How to short 2 pins on a computer motherboard through an arduino

I want to be able to turn on my computer wirelessly from my phone.
I have a generic Uno wifi r3 with built-in ESP8266. (Couldn't find an original Arduino in my country)

If you don't know, to turn on a pc (or off), you need to short two pins on the motherboard, now is there a way to do that using my Uno? and can I control it via wifi? Which pins should I use and how can I code this?

I am a complete beginner and just got my Uno yesterday.

The Uno can control a mechanical relay to connect the pins, or a solid state relay, or perhaps an optoisolator. Which to select depend on the voltage/current across the two pins.

How you command the Arduino is up to you.

I think the voltage on the PC power switch is equal to Vsb (the always-available stand-by power), so 5V.
If your arduino works with 5V logic levels, you can power it from the PC power supply (the Vsb line) and use one digital output pin connected to the unpowered pin of the power switch. Maybe add a diode just to be safe.
Make sure to not hold the pin high for long - 4 seconds normally forces a PC to turn off.

Hey, thanks for the reply.

I was just wondering, should I get a multimeter to test the voltage on the 2 pins to be safe?

if I have 2 female to male jumper cables, each one connected to each pin on my motherboard, can I code the Arduino to short 2 pins together, or do I need a relay that is controlled by the Arduino?

"should I get a multimeter to test the voltage on the 2 pins to be safe?"

That would be a good start.
There are no Arduino pins that can be programmed to be shorted together. All you could do is drive them High (nearly 5V) and Low (nearly Gnd).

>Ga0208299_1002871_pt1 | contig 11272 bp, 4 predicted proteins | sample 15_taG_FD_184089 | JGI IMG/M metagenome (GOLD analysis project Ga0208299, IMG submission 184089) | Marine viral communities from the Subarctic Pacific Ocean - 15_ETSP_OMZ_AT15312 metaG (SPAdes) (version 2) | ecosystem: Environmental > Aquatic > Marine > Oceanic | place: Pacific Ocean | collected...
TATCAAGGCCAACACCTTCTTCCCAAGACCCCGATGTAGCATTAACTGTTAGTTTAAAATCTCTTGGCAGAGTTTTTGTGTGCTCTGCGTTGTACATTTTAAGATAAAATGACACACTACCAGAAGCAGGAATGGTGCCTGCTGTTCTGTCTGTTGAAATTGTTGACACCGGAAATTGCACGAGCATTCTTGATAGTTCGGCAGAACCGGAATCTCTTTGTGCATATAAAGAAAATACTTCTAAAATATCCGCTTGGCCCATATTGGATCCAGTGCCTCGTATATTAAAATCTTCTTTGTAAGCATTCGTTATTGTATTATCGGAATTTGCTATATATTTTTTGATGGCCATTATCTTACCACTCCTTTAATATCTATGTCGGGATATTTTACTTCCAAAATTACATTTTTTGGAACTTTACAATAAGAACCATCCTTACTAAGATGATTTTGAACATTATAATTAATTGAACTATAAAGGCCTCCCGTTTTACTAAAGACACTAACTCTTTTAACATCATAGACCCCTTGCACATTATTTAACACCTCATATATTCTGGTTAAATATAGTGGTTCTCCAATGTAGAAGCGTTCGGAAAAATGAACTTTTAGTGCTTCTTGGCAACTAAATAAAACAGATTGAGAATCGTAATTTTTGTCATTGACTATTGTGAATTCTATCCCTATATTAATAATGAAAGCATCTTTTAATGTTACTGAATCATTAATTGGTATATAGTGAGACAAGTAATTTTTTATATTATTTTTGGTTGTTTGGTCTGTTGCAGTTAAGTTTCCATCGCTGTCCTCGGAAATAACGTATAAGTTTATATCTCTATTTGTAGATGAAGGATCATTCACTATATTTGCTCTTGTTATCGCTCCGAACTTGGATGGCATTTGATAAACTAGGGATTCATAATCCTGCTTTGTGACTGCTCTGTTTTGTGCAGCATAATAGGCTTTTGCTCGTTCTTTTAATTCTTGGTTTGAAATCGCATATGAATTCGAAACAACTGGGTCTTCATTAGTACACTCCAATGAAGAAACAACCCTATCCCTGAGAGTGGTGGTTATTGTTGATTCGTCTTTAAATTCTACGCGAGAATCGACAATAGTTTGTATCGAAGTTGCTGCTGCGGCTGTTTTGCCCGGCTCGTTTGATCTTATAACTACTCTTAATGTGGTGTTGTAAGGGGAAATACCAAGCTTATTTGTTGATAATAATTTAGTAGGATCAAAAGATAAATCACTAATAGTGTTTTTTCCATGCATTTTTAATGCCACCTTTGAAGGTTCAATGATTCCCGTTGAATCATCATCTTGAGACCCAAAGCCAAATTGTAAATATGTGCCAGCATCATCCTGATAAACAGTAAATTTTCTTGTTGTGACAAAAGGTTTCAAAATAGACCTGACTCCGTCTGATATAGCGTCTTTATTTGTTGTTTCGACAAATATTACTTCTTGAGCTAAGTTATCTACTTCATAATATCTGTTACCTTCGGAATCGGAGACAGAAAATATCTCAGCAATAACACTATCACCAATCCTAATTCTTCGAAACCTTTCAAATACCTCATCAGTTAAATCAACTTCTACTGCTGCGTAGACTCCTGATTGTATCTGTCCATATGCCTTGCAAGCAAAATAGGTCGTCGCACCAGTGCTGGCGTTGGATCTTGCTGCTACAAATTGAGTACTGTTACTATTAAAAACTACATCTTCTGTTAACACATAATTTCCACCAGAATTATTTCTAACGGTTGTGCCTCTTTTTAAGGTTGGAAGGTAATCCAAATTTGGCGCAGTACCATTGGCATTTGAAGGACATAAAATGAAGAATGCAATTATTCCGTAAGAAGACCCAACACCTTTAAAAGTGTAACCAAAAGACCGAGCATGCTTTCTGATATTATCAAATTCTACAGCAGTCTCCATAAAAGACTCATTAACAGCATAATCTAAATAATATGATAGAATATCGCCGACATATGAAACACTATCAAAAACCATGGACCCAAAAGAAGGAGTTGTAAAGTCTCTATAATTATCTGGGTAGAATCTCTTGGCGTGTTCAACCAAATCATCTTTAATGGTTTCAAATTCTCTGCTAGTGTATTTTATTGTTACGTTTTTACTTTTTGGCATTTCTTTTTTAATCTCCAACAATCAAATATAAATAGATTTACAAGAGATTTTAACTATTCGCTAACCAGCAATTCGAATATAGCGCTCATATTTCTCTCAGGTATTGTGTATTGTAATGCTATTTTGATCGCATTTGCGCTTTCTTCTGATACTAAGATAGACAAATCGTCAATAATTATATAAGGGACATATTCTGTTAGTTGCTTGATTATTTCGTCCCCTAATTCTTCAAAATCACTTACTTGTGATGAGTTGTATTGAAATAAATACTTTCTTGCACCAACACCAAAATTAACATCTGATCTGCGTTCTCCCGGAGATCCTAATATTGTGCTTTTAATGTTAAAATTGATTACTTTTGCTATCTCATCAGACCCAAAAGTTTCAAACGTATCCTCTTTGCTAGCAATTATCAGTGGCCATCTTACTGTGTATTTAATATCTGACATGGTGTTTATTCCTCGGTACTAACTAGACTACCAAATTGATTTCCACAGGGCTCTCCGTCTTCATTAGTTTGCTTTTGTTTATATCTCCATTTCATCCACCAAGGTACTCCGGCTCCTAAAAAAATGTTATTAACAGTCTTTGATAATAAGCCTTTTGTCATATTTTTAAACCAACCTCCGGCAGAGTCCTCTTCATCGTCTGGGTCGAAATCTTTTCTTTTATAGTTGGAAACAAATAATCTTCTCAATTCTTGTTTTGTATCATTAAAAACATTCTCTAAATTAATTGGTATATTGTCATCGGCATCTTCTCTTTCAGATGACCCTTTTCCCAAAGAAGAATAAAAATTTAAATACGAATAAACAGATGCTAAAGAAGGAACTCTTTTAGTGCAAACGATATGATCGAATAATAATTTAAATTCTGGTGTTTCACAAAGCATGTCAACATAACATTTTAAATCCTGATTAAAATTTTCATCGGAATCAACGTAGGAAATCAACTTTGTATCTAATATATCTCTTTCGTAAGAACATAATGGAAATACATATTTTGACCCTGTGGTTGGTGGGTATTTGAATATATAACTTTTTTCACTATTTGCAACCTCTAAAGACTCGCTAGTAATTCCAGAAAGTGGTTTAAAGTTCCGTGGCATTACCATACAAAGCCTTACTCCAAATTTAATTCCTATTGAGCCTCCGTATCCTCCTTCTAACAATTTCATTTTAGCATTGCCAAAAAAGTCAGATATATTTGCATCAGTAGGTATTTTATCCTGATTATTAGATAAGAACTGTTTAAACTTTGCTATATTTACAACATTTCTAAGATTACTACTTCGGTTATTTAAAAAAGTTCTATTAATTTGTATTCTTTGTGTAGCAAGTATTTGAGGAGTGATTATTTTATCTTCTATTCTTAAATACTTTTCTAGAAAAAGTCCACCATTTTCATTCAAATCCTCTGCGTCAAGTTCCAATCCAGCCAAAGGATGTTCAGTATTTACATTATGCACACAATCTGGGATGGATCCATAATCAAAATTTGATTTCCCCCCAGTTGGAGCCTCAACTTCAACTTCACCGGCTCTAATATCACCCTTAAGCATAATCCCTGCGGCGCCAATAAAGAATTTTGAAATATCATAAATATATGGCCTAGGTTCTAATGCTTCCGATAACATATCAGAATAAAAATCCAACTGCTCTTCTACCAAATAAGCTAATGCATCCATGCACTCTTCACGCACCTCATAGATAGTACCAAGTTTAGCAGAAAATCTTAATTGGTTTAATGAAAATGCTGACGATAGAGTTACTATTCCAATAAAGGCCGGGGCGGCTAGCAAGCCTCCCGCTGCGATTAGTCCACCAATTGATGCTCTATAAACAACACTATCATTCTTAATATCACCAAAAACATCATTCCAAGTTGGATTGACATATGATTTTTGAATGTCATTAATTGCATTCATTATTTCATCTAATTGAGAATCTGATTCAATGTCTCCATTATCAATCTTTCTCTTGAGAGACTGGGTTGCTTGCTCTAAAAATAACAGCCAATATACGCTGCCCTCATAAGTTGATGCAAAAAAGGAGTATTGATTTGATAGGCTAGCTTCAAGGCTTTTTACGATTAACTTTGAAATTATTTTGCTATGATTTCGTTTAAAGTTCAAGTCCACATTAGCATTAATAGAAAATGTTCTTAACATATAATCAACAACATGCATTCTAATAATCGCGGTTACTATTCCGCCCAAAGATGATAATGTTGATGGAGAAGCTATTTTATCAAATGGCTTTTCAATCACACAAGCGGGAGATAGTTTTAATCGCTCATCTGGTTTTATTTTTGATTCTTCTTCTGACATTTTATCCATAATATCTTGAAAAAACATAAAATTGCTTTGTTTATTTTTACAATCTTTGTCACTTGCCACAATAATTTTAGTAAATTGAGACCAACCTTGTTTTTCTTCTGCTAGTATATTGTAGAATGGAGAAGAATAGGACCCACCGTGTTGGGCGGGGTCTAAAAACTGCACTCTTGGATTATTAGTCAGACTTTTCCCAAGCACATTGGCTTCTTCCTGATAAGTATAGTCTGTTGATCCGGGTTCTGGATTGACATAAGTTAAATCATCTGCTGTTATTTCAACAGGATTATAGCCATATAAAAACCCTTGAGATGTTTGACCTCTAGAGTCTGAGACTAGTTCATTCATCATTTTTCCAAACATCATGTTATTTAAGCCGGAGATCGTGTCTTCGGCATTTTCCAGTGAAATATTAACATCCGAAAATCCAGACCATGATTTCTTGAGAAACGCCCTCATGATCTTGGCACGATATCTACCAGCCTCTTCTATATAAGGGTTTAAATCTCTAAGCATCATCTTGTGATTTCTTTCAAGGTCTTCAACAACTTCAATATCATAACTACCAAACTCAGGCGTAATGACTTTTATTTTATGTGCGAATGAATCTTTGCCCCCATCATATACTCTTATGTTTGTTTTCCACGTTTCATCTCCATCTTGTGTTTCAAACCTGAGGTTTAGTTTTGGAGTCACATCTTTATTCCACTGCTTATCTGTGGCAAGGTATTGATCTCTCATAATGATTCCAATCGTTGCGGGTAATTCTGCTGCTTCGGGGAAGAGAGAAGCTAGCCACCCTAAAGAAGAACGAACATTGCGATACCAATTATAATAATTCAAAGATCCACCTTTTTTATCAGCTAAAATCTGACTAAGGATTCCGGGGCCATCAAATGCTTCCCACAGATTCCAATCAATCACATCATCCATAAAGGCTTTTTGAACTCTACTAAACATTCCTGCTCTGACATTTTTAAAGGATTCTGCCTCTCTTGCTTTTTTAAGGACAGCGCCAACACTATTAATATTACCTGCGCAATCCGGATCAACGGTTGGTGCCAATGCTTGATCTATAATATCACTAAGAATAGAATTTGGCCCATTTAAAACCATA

If you can measure the current thru a wire when you short the pins, that will tell what kind of external hardware would be needed.

There is one and only one reason in the world why you should get a multimeter. You should get a multimeter if you haven't got a multimeter!


Those two pins on the motherboard are a digital input and Vsb (+5V).
If your arduino shares GND with the PC, you don't need to short these pins - just drive a short pulse to the PC digital input pin.
Imagine it is two arduino boards, one controlling the other.

If you are not sure which pin is which, upload a small sketch to show the status of two digital input pins on your arduino, then connect those pins to the ones on the PC. Whichever is high even with the PC completely off is your Vsb, the other is the input.

A multimeter is always useful, though. You should have at least one :stuck_out_tongue:

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Another option could be, and I have not tried this, an opto-isolator. This would mean no need to directly connect any wires between the Arduino and the motherboard pins. Of course, if you are powering the Arduino from the PC in some way, those wires will be connected, so the Arduino will not be truly isolated.

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